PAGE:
Tigers’ turnaround across the board nears historic levelPublished 9:08pm Wednesday, November 13, 2013
By Andy Graham
The Auburn Tigers improved their impressive record to 9-1 as they ran by, around and through would be Tennessee tacklers on their way to 444 rushing yards and a 55-23 final score.
To be honest, that rushing total could have been significantly higher had the Tigers not selfishly scored two touchdowns on a punt and kickoff return.
Ladies and gentlemen there are turnarounds, and then there is what Gus Malzahn and this Auburn team is doing in 2013. When you start to look at the numbers the Tigers are compiling this year and compare them with the previous season, it borders on the ridiculous.
What am I saying? It aggressively crosses the border into the absolute absurd.
Junior quarterback Nick Marshall has made an enormous difference with his ability to run the read-option, and several freshman players have made immediate impacts. However, at its core, this is the same team as one year ago.
I know I’m running the risk of excessive abuse of a deceased equine, but this story has the makings of one of the greatest in college football history. In 2012, Auburn finished the season (12 games) ranked No. 115 in total offense (305 yards) and No. 112 in scoring offense (18.6 points).
Through 10 games in 2013, Auburn ranks No. 14 in total offense (493.3 yards) and No. 17 in scoring offense (38.6 points). That’s almost 200 more yards per game and 20 more points.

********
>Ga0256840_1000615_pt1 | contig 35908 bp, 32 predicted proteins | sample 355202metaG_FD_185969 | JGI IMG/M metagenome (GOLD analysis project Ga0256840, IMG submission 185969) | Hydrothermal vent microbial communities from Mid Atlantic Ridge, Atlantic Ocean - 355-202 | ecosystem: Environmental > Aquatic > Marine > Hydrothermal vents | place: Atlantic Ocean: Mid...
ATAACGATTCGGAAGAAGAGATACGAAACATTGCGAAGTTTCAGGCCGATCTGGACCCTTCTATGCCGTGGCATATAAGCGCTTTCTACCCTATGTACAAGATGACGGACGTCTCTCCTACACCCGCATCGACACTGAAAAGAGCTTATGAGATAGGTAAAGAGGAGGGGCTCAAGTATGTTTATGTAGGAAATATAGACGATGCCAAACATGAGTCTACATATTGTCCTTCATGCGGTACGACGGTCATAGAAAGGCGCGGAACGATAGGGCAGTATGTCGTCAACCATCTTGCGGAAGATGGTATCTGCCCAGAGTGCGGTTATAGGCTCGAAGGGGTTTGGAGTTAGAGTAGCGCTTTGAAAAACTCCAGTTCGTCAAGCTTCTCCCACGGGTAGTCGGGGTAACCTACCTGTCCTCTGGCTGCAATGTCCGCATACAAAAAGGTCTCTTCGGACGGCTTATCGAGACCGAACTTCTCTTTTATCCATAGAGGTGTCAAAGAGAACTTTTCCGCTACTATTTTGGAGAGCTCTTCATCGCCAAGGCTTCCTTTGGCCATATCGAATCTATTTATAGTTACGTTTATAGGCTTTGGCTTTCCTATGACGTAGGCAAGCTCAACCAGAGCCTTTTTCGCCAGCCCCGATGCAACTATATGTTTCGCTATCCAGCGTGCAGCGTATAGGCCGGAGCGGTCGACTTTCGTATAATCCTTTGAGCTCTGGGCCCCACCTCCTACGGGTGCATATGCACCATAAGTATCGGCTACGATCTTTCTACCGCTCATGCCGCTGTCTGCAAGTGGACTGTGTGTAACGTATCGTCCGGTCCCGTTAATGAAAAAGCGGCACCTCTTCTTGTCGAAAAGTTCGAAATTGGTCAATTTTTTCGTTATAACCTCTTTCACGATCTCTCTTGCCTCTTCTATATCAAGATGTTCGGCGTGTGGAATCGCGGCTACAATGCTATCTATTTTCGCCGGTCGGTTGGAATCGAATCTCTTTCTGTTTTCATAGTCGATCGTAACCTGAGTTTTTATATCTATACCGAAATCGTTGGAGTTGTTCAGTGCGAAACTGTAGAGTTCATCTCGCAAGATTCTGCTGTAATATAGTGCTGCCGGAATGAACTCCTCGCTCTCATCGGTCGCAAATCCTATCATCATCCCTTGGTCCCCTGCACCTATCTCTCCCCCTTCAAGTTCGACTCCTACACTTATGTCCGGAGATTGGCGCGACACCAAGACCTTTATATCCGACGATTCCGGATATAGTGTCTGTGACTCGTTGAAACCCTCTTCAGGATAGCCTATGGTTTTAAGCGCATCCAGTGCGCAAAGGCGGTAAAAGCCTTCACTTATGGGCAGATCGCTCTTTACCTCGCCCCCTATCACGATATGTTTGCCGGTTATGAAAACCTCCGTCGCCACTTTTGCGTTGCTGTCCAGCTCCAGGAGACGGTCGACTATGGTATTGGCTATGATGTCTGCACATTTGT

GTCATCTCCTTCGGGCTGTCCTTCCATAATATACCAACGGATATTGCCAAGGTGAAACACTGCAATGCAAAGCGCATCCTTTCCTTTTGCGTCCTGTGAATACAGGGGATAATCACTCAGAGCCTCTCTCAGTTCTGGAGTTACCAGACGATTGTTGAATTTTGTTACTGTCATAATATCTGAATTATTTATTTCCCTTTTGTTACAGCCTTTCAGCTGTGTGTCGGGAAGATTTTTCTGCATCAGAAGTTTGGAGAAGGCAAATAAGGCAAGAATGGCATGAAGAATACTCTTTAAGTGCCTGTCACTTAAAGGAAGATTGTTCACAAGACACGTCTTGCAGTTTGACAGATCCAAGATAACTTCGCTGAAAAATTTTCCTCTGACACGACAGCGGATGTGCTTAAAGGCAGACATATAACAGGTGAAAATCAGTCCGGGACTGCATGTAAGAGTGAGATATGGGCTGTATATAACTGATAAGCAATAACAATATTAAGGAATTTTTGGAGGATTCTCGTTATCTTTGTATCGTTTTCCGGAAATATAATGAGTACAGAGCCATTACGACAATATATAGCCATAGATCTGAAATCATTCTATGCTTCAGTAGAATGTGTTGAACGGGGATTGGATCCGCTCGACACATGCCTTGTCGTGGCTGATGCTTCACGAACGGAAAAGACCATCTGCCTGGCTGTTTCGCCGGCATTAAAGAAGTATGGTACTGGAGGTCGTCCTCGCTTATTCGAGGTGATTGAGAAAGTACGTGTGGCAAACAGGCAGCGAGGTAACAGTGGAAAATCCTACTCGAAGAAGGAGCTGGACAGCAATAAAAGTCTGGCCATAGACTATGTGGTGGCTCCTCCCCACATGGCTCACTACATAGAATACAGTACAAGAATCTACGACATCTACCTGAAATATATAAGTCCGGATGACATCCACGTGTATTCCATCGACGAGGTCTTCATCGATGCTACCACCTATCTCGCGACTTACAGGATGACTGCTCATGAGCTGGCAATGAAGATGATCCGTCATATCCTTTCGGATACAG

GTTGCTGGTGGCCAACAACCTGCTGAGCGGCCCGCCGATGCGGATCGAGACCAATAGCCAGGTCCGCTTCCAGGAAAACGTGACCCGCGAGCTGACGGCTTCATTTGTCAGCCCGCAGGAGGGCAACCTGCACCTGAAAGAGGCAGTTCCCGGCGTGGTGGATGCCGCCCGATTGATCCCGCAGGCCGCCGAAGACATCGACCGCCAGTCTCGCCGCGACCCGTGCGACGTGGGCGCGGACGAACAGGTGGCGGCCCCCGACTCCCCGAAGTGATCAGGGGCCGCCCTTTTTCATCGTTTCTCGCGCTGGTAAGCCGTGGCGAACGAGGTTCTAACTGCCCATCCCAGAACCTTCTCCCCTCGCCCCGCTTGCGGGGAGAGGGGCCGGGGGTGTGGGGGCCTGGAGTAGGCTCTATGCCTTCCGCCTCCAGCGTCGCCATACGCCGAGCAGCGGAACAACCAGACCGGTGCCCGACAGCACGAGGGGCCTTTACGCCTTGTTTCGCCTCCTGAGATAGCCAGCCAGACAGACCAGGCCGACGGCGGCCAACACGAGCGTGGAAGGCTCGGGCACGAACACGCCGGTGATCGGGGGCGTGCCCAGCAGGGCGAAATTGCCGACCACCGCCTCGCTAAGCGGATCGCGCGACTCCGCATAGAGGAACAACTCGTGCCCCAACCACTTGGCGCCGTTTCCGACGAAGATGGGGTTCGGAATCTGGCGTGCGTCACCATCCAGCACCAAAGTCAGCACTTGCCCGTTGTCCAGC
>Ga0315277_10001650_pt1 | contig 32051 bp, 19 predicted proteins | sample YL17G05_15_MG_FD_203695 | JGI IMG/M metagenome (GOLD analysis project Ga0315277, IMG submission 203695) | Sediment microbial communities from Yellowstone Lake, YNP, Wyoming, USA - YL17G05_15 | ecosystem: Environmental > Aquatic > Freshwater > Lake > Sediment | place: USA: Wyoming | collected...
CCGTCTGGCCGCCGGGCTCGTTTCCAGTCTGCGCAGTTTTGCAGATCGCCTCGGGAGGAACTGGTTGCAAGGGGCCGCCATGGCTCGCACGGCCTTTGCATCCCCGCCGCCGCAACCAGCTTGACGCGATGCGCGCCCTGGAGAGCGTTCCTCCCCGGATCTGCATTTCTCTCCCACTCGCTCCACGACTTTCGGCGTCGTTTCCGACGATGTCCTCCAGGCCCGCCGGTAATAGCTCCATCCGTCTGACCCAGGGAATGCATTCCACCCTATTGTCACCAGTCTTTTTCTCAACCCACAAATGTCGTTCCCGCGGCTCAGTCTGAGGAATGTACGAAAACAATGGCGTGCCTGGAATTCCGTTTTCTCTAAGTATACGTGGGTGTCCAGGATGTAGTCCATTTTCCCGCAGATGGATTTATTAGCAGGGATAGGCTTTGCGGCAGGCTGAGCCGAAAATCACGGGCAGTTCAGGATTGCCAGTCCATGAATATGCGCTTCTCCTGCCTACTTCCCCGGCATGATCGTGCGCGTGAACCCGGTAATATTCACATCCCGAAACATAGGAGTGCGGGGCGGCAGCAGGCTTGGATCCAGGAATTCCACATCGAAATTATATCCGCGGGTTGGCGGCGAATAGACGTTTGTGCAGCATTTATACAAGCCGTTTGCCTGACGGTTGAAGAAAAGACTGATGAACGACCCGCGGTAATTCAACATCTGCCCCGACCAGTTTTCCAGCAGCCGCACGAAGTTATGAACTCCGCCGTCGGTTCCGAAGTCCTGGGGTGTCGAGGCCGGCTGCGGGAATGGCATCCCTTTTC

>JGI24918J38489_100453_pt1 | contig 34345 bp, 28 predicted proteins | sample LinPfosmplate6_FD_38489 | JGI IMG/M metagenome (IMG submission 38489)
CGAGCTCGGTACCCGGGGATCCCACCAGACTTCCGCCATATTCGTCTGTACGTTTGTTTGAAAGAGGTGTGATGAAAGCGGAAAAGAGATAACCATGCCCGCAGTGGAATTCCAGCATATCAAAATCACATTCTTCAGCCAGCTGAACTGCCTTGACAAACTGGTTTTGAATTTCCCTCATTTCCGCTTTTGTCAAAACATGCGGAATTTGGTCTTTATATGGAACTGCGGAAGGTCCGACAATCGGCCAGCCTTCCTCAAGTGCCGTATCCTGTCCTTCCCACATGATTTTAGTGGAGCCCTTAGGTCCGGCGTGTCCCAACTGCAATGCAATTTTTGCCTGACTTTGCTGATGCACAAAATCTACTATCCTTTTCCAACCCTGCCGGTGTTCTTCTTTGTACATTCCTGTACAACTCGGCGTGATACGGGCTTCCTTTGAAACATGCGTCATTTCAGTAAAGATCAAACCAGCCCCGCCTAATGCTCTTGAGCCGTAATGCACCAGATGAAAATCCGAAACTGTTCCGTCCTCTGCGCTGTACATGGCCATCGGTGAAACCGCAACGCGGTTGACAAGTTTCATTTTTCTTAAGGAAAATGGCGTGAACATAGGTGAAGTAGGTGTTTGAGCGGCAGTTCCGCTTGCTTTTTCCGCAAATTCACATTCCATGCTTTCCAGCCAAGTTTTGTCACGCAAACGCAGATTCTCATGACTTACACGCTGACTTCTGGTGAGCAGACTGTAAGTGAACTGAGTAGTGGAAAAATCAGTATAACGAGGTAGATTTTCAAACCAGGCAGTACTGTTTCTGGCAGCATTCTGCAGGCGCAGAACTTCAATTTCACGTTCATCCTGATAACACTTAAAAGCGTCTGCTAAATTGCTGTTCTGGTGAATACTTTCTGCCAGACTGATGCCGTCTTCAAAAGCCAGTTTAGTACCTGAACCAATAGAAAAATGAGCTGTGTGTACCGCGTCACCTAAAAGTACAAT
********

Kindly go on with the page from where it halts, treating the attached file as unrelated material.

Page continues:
Of course, everything’s always easier when you protect the quarterback. Auburn gave up 37 sacks last year in 12 games. This year, they have given up only 10. I think that’s considered a little more than a turnaround.
It’s an about-face, and all this has taken place in less than one year.
The difference hasn’t just come on one side of the ball either. Ellis Johnson has taken what previous coordinators called untalented players and put a respectable defense on the field.
In 2012 the Tigers ranked No. 79 in total defense (420.5 yards) and No. 66 in scoring defense (28.3 points). Through 10 games in 2013, the Tigers rank No. 66 in total defense (394.4) and No. 22 in scoring defense (20.4 points).
It’s no secret how this Auburn defense has made so much improvement.
They’ve gone from No. 70 in the country in tackles for loss in 2012 to No. 19 in the country in tackles for loss in 2013. The defensive line’s ability to get into the backfield to disrupt plays and pressure the quarterback makes all the difference.
That’s why Auburn has 11 interceptions this year as opposed to only two last year.
In the words of Marv Albert, “it has come down to this…” Auburn will now play a two-game season in the next three weeks.
There’s no doubt Georgia and Alabama present a monumental challenge to the Tigers. Auburn has obviously struggled with both the last several years, but the Tigers control their own destiny – win two games and they’ll play for the SEC championship.
The fact that’s merely a possibility means Auburn’s season is already a success, but why stop now?
This fairytale season wouldn’t seem right without a happy ending.
Graham is a sports columnist for The Outlook.